There is so much potential for brain-boosting supplements to change the way we train, compete, and recover, but there is still much research, especially human trials, that must be conducted before we can see the whole nootropic picture.  Some of these cholinergic ingredients show great promise, but we don’t have all the evidence yet, so be sure you know as much as possible about these ingredients before adding them to your supplement regime.

When in doubt about a specific ingredient, a great place to start is examine.com.  There seems to be a clear consensus that cholinergic ingredients will have a future because of the established effects that increased levels of acetylcholine within the brain can have on increasing muscle contraction speed and power as well as the direct effects that acetylcholine has on memory formation and learning.  Athletes of all types are always looking to get that little extra out of their body, and cholinergic compounds may be the supplement that really boosts the connection between your mind and muscle.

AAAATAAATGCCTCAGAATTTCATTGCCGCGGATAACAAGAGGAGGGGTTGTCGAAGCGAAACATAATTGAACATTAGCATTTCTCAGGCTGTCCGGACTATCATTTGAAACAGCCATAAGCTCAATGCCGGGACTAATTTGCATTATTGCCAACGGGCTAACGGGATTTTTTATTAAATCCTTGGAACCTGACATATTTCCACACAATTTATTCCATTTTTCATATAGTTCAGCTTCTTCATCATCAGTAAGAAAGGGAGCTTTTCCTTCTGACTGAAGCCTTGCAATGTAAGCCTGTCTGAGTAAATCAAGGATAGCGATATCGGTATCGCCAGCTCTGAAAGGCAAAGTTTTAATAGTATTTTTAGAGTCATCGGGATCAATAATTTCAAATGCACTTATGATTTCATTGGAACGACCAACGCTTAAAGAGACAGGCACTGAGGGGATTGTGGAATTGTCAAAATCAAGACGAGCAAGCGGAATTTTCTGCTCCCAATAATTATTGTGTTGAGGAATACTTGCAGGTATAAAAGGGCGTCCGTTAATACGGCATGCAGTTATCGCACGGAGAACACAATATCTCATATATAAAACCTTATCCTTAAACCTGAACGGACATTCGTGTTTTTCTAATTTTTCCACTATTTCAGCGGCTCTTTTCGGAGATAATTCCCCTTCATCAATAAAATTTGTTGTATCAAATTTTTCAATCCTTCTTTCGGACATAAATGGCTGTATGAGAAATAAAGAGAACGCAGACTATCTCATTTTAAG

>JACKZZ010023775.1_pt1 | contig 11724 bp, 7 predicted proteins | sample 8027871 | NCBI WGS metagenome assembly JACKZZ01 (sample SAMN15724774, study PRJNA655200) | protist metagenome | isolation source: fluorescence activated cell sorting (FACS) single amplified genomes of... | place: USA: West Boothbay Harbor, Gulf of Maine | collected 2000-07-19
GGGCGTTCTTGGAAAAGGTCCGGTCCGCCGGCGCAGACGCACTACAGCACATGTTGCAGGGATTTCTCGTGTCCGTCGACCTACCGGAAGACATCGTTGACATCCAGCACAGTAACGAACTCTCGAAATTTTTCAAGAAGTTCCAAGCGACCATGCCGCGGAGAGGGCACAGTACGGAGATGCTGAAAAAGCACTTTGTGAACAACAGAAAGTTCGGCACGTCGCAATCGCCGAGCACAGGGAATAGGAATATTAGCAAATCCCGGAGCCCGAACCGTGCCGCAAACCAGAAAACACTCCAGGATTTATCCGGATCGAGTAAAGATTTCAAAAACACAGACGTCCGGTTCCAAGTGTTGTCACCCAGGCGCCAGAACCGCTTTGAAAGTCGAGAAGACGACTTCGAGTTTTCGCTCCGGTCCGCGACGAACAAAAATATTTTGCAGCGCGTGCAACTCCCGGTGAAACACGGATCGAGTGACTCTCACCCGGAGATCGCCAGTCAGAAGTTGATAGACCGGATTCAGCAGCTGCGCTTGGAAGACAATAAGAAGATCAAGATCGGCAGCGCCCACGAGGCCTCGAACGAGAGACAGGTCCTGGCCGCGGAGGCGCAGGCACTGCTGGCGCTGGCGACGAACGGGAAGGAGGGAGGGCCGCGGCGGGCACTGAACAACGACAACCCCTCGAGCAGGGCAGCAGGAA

About Kevin Kuhn

Kevin KuhnKevin Kuhn, M.S.Ed., CSCS, MFS is a Kinesiologist and Sport Nutrition Coach in Dallas, Texas, as well as the Vice President of Research and Development for Classified Nutrition (ClassifiedNutrition.com).  Before moving to Dallas in 2012, Kevin was the head strength & conditioning coach for the Indiana Invaders professional running club in Indianapolis, Indiana.  Kevin specializes in athletic performance with great interest and experience in running-specific strength & conditioning, corrective exercise, and exercise and sport nutrition.  Kevin has been certified by the National Strength & Conditioning Association as a Certified Strength and Conditioning Specialist (CSCS) and as a Master Fitness Specialist by the Cooper Institute.